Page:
Bill Miller

Bill Miller is chairman of Legg Mason Capital Management. (Kenneth K. Lam, Baltimore Sun / July 30, 2013)

During the depth of the 2008 financial crisis when Bill Miller's funds were in free fall, a colleague advised him to get a dog.

"I needed to change my luck," said the Legg Mason money manager, famous for beating the market 15 years in a row. "I reasoned that to have a bull market, you need a 'bull' dog of some sort."

Miller, 63, settled on an English bulldog he named after boxer Jake "Raging Bull" LaMotta. "The bulldog was the reason the market recovered," Miller said during a recent interview at Legg's headquarters in Baltimore's Harbor East.

It's not just the market that's up these days. Miller's Legg Mason Opportunity Trust, which he has managed since its inception in 1999, also is on top. The mid-cap value fund, with about $1.5 billion in assets, rose nearly 40 percent last year, counting reinvested dividends, and so far this year has gained 41.6 percent — each time at least doubling the performance of the market.

For three quarters in a row, Opportunity Trust was the top-ranked U.S. diversified stock fund with more than $50 million in assets, according to a Wall Street Journal survey.

And after about five years when more money has moved out of Opportunity Trust than in, the trend started to reverse in late June, Miller said. Net inflows for July were nearly $68 million.

Analysts, though, warn that the fund isn't for the fainthearted or meant to be a core holding in an investor's portfolio. Opportunity Trust has wide performance swings, they say, and its long-term investors have yet to recover from losses in 2008.

The fund generally invests in companies whose shares are selling below what Miller believes is their true value. It's a strategy similar to the one Miller employed at the better-known Value Trust fund, which he managed for decades before relinquishing the reins last year.

Bridget Hughes, associate director of fund research at Morningstar, said the Opportunity Trust "is back" — "kind of what you would expect from an aggressive, contrarian style in a bull market."

As for Miller himself, she said: "It's tough to say whether he's back."

Even today, Miller's market-beating record with the Value Trust stands. The closest other fund managers have gotten was 11 consecutive years of outperforming the market, according to Morningstar.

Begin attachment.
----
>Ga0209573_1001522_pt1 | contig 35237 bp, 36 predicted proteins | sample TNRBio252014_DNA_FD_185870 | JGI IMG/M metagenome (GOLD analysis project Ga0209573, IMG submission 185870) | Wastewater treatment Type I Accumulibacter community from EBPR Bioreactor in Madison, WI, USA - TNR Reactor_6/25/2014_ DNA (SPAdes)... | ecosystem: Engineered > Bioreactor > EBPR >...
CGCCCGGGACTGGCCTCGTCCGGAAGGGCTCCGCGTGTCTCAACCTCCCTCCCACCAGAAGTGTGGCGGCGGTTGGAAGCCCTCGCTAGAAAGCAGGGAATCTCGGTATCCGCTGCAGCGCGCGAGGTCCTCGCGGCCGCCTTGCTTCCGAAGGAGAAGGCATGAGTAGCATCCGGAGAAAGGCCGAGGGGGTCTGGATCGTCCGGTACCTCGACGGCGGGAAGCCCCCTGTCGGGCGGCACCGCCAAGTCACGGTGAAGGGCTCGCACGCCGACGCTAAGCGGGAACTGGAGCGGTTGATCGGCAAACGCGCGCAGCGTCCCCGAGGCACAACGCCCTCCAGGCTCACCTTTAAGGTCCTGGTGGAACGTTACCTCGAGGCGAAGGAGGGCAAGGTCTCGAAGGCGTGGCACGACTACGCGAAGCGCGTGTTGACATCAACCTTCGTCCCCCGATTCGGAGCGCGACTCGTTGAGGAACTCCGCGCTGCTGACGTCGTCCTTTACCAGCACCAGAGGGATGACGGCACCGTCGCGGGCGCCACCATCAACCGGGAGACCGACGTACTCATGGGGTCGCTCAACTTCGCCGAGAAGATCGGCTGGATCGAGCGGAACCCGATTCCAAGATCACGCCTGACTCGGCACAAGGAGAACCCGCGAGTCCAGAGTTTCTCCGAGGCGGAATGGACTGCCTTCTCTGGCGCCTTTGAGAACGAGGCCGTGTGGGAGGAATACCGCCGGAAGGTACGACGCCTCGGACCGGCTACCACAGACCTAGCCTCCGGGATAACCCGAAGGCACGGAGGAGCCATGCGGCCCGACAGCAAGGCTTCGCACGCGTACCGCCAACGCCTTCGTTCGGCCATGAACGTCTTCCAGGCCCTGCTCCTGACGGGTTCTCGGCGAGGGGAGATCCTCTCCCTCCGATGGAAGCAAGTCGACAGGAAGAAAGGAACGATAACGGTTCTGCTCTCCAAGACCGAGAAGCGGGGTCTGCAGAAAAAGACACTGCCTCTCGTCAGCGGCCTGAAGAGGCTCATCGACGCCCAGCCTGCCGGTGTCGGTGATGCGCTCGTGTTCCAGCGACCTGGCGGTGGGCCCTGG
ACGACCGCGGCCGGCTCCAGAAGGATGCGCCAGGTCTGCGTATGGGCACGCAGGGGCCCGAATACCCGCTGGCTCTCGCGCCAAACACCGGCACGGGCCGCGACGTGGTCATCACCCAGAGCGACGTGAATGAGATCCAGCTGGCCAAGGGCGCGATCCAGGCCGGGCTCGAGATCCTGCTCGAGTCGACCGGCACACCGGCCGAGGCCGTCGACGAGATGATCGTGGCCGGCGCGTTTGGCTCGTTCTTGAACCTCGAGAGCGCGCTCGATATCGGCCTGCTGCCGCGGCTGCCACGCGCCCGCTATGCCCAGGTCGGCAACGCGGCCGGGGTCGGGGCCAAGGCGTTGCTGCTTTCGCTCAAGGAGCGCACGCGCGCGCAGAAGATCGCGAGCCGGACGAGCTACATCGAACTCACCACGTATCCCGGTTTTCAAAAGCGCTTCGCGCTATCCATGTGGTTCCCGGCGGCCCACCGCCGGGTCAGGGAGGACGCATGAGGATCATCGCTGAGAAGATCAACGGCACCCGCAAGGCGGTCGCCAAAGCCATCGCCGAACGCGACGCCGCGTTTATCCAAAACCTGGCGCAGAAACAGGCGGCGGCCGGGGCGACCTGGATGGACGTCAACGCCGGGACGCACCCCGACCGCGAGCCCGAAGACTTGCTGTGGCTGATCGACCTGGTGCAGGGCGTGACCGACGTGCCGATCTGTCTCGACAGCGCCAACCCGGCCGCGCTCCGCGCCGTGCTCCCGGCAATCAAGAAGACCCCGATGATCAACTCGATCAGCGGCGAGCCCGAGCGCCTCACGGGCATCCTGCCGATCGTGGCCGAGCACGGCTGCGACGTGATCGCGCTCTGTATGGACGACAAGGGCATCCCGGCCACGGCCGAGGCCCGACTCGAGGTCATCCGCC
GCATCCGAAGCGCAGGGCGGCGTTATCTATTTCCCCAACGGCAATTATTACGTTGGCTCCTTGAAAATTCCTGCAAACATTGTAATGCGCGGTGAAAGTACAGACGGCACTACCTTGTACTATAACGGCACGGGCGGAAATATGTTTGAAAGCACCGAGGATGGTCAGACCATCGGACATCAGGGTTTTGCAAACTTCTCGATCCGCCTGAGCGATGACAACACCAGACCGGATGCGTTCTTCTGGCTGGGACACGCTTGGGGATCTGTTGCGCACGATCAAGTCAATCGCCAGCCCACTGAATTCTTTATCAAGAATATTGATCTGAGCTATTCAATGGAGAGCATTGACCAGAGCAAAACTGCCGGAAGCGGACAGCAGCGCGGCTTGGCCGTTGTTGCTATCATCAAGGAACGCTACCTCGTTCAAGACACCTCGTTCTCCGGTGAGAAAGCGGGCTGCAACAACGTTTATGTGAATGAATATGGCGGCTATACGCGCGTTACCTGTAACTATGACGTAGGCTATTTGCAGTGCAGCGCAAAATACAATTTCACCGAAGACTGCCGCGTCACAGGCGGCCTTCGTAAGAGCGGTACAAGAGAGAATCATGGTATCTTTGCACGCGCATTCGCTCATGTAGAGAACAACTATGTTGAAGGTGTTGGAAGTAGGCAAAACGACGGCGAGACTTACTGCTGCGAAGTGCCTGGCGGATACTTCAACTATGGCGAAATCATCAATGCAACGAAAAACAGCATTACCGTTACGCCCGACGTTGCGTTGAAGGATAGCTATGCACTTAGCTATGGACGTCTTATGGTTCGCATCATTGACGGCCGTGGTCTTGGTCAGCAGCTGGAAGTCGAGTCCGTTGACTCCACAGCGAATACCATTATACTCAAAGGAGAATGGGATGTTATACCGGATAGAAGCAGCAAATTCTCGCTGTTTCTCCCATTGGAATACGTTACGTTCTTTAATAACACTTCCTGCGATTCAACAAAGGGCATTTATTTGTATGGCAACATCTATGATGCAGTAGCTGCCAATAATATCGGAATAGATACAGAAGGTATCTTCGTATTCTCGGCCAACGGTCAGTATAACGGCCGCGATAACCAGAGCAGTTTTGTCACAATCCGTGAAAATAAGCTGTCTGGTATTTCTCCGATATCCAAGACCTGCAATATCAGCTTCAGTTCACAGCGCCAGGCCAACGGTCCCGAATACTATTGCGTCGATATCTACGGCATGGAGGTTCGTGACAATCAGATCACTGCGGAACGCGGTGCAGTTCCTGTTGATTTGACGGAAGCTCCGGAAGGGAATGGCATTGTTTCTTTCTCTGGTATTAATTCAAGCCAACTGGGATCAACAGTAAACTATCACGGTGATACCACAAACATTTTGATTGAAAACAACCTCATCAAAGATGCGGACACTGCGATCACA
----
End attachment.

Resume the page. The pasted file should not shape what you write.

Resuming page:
At its peak, the Value Trust's assets ballooned to more than $20 billion. Around that time, Miller bought a 235-foot yacht for his then-wife, although he rarely used it.

"I'm probably the only person in history that bought a boat even remotely that size never having been on one," he said.

Only later he heard that yachts make for bad karma. "That's when our performance started down," Miller said.

His winning streak ended in 2006, and things went quickly from bad to worse with both funds. He made big bets in financial and housing stocks, sectors that bore the brunt of the 2008 crisis.For instance, he continued to plow money into investment firm Bear Stearns right before its collapse and into mortgage financier Freddie Mac prior to a government takeover.

"In 2008, I made a lot of mistakes," he said. "The world was getting worse, and the decisions that we made typically were decisions that turned out to be bad."

Miller said that at the time, he hadn't realized 2006 was the beginning of the end of a 60-year credit cycle in which debt — government, personal and private sector — drove economic growth. The end came in 2008 with the collapse of the housing market, he said.

Value Trust lost 55 percent that year, while Opportunity Trust plunged nearly 66 percent, compared with a 37 percent drop for the market.

Investors pulled billions out of both funds. Speculation grew about whether Legg would keep its one-time star manager.

"To Legg Mason's credit, they didn't fire him," said Hughes, adding that Miller became "very contrite, humbled" after 2008.